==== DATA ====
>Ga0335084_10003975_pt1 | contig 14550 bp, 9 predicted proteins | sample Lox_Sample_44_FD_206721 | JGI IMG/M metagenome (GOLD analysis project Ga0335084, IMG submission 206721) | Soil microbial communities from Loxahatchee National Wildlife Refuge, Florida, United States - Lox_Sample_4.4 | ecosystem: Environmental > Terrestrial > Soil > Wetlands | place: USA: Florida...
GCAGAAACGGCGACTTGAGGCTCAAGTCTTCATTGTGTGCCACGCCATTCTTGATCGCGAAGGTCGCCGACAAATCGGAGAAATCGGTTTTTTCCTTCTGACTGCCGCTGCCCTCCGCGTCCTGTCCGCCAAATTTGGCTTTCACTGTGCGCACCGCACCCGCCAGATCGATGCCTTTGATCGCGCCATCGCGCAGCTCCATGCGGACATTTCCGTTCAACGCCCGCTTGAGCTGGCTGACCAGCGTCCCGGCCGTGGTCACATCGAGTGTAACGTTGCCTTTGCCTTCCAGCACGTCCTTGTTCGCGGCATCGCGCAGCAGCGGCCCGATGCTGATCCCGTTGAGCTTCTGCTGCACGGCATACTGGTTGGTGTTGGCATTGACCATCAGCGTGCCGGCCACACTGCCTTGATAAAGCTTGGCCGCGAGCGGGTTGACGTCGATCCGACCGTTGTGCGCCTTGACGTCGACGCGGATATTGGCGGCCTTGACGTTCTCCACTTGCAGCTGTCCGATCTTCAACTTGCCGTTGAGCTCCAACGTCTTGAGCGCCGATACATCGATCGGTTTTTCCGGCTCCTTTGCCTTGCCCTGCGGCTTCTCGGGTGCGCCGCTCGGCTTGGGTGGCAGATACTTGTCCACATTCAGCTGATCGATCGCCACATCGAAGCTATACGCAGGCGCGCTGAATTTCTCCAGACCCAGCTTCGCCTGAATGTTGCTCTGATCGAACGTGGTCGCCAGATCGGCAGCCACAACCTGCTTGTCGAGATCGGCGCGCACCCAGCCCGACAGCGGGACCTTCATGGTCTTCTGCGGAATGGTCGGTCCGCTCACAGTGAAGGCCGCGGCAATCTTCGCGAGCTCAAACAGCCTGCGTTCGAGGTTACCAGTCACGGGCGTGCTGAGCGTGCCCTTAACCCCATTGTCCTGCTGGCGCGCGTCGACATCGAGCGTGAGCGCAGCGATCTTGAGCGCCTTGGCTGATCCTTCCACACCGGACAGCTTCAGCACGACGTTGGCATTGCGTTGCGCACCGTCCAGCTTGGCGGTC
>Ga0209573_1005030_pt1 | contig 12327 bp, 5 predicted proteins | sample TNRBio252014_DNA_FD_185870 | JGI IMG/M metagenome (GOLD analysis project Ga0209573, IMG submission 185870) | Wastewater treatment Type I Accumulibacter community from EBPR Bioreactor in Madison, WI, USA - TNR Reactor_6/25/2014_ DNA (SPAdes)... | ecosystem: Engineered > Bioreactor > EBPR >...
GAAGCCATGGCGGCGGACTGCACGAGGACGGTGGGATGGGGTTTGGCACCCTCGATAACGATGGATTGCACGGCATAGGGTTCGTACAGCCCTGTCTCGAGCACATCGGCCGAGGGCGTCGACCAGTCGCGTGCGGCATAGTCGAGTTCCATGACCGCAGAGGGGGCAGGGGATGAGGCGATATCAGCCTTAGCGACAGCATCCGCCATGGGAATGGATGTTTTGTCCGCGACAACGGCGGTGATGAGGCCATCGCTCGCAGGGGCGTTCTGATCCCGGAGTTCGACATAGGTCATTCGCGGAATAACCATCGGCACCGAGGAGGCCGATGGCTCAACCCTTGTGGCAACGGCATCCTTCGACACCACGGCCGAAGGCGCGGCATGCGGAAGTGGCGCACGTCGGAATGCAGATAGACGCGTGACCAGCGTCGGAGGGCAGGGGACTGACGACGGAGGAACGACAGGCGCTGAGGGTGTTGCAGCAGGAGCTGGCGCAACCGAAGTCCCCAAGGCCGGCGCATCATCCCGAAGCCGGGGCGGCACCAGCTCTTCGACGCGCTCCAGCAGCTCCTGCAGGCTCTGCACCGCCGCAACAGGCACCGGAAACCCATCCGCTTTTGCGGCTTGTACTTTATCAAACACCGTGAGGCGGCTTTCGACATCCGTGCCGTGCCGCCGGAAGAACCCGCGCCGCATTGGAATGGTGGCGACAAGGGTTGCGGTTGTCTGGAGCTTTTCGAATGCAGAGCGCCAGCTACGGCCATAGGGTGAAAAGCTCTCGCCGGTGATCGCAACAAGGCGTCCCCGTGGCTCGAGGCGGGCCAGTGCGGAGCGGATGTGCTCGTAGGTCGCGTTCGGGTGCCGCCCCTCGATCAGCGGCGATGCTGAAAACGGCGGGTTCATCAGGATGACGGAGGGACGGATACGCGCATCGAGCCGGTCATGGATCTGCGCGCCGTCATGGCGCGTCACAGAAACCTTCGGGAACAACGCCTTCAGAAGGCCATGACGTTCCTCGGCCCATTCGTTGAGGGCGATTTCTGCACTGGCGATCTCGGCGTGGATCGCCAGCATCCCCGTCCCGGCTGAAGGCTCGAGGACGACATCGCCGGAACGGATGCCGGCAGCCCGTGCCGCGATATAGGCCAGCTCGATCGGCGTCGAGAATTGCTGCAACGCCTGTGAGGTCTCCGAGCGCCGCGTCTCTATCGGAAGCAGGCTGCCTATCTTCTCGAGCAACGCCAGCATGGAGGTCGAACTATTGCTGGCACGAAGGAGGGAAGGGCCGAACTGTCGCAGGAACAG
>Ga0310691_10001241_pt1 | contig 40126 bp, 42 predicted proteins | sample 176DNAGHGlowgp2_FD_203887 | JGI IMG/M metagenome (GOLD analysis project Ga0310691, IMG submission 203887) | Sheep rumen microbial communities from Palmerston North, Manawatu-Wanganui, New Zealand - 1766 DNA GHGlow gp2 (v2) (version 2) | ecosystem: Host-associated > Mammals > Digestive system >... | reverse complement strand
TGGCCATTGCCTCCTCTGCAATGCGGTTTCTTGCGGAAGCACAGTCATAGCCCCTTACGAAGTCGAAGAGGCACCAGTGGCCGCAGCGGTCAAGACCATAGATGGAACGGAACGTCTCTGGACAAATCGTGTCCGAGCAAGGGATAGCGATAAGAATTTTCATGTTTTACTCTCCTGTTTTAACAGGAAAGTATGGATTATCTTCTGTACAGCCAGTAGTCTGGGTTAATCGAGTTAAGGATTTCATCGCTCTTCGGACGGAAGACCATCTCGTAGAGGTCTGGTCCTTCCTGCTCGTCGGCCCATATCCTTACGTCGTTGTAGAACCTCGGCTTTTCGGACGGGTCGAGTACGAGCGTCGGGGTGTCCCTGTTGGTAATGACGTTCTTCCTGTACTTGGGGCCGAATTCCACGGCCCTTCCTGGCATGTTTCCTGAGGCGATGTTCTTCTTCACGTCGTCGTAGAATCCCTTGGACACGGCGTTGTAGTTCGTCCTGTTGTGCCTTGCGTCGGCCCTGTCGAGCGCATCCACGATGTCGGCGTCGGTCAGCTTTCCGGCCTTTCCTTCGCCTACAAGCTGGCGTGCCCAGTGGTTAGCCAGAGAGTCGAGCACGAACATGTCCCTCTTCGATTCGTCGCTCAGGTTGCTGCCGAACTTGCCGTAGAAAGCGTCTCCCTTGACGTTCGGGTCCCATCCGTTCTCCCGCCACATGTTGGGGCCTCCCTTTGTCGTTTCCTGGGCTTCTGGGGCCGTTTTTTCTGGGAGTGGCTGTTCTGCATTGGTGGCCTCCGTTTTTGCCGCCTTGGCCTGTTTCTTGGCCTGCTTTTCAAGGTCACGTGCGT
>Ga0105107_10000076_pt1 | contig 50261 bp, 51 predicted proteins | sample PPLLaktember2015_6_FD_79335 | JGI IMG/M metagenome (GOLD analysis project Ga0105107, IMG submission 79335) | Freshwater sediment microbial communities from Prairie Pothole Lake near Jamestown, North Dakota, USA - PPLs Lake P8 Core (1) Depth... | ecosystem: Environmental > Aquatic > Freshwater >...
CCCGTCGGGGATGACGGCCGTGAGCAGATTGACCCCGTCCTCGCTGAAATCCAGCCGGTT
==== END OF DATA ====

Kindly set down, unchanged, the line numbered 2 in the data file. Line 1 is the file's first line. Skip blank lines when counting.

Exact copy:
GCAGAAACGGCGACTTGAGGCTCAAGTCTTCATTGTGTGCCACGCCATTCTTGATCGCGAAGGTCGCCGACAAATCGGAGAAATCGGTTTTTTCCTTCTGACTGCCGCTGCCCTCCGCGTCCTGTCCGCCAAATTTGGCTTTCACTGTGCGCACCGCACCCGCCAGATCGATGCCTTTGATCGCGCCATCGCGCAGCTCCATGCGGACATTTCCGTTCAACGCCCGCTTGAGCTGGCTGACCAGCGTCCCGGCCGTGGTCACATCGAGTGTAACGTTGCCTTTGCCTTCCAGCACGTCCTTGTTCGCGGCATCGCGCAGCAGCGGCCCGATGCTGATCCCGTTGAGCTTCTGCTGCACGGCATACTGGTTGGTGTTGGCATTGACCATCAGCGTGCCGGCCACACTGCCTTGATAAAGCTTGGCCGCGAGCGGGTTGACGTCGATCCGACCGTTGTGCGCCTTGACGTCGACGCGGATATTGGCGGCCTTGACGTTCTCCACTTGCAGCTGTCCGATCTTCAACTTGCCGTTGAGCTCCAACGTCTTGAGCGCCGATACATCGATCGGTTTTTCCGGCTCCTTTGCCTTGCCCTGCGGCTTCTCGGGTGCGCCGCTCGGCTTGGGTGGCAGATACTTGTCCACATTCAGCTGATCGATCGCCACATCGAAGCTATACGCAGGCGCGCTGAATTTCTCCAGACCCAGCTTCGCCTGAATGTTGCTCTGATCGAACGTGGTCGCCAGATCGGCAGCCACAACCTGCTTGTCGAGATCGGCGCGCACCCAGCCCGACAGCGGGACCTTCATGGTCTTCTGCGGAATGGTCGGTCCGCTCACAGTGAAGGCCGCGGCAATCTTCGCGAGCTCAAACAGCCTGCGTTCGAGGTTACCAGTCACGGGCGTGCTGAGCGTGCCCTTAACCCCATTGTCCTGCTGGCGCGCGTCGACATCGAGCGTGAGCGCAGCGATCTTGAGCGCCTTGGCTGATCCTTCCACACCGGACAGCTTCAGCACGACGTTGGCATTGCGTTGCGCACCGTCCAGCTTGGCGGTC